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Women are more clued up to what their animals can eat

Women are more clued up to what their animals can eat

New research shows that British pet owners are putting their furry friends at risk by filling their homes with items that could prove fatal.

New research has found that when shown a list of common household goods, including chocolate, grapes and alcohol, only 35 per cent of owners could identify items that are poisonous to pets.

Over 75 per cent of pet owners polled didn’t know that blue cheese can lead to convulsions in animals due to the mycotoxins present in the mould, while 91 per cent who wouldn’t consider ice-cream a toxic treat, are unaware it can be hard for pets to digest.

Respondents were also in the dark over which non-edible household items prove a health hazard for cuddly companions.

One in five didn’t know that slug pellets can kill, while 45 per cent weren’t aware that alcohol is also a poison.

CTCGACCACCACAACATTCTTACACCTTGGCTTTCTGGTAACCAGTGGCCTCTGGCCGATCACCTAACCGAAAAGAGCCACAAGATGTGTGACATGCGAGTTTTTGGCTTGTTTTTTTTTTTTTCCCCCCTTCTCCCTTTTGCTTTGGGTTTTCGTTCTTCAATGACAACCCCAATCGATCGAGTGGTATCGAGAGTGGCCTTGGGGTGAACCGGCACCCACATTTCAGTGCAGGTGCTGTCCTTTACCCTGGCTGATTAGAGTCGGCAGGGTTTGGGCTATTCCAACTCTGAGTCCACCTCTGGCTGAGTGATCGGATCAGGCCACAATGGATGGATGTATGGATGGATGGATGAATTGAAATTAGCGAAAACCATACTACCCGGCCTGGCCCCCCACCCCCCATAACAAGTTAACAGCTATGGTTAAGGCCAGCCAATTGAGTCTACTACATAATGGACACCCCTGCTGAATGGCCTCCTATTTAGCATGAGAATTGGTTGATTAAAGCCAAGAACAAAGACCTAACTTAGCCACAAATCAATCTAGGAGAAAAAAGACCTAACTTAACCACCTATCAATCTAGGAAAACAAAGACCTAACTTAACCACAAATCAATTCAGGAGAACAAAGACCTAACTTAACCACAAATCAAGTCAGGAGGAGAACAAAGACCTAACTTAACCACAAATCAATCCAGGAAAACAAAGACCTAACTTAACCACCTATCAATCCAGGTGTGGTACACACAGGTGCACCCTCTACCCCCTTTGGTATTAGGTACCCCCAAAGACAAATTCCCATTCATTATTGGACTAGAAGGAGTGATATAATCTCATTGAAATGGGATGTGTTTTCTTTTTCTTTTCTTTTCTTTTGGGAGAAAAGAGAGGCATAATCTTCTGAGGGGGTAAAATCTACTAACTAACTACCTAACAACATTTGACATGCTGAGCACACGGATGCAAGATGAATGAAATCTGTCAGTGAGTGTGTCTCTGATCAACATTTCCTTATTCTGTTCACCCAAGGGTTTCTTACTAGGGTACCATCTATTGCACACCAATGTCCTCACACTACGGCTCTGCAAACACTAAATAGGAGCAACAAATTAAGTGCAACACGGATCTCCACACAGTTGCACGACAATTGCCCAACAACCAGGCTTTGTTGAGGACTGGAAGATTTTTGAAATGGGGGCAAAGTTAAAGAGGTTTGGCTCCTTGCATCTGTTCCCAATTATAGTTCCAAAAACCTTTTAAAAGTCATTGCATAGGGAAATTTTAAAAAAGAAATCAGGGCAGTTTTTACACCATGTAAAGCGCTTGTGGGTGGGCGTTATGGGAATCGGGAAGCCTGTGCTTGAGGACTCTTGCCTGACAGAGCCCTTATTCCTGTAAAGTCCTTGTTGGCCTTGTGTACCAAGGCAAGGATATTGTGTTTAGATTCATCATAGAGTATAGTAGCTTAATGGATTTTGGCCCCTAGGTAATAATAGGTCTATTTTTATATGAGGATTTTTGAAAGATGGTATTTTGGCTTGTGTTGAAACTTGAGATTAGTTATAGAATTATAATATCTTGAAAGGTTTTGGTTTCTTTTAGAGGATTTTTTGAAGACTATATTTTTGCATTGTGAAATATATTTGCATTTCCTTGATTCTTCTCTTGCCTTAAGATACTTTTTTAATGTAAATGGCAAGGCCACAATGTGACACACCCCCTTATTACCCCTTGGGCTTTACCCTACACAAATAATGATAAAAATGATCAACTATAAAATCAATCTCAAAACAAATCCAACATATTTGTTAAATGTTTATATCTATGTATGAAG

Letting pets eat normal household food like grapes, mushrooms, avocado and nuts, can cause bouts of diarrhoea, seizures and in the worst scenarios, death.

So far this year,, who commissioned the survey, have accepted 200 claims for treatment of poisoning, totalling a whopping £50,000 of veterinary treatment.

While 95 per cent of owners regularly stock pet-toxic items, over 66 per cent were clueless on the signs they’d see if their animal had been poisoned.

But it seems women are more clued up to what their animals can eat, as more pets owned by men have eaten something toxic.

According to the stats, 9% of owners claim they put in more effort to safeguard their pet from poisonous items at home, than they do their children, while one in five owners ended up removing items from their home.

Sadly, 68% of those polled say their fears about poisoning extends to outside the home as they worry their animal may be deliberately poisoned while out and about.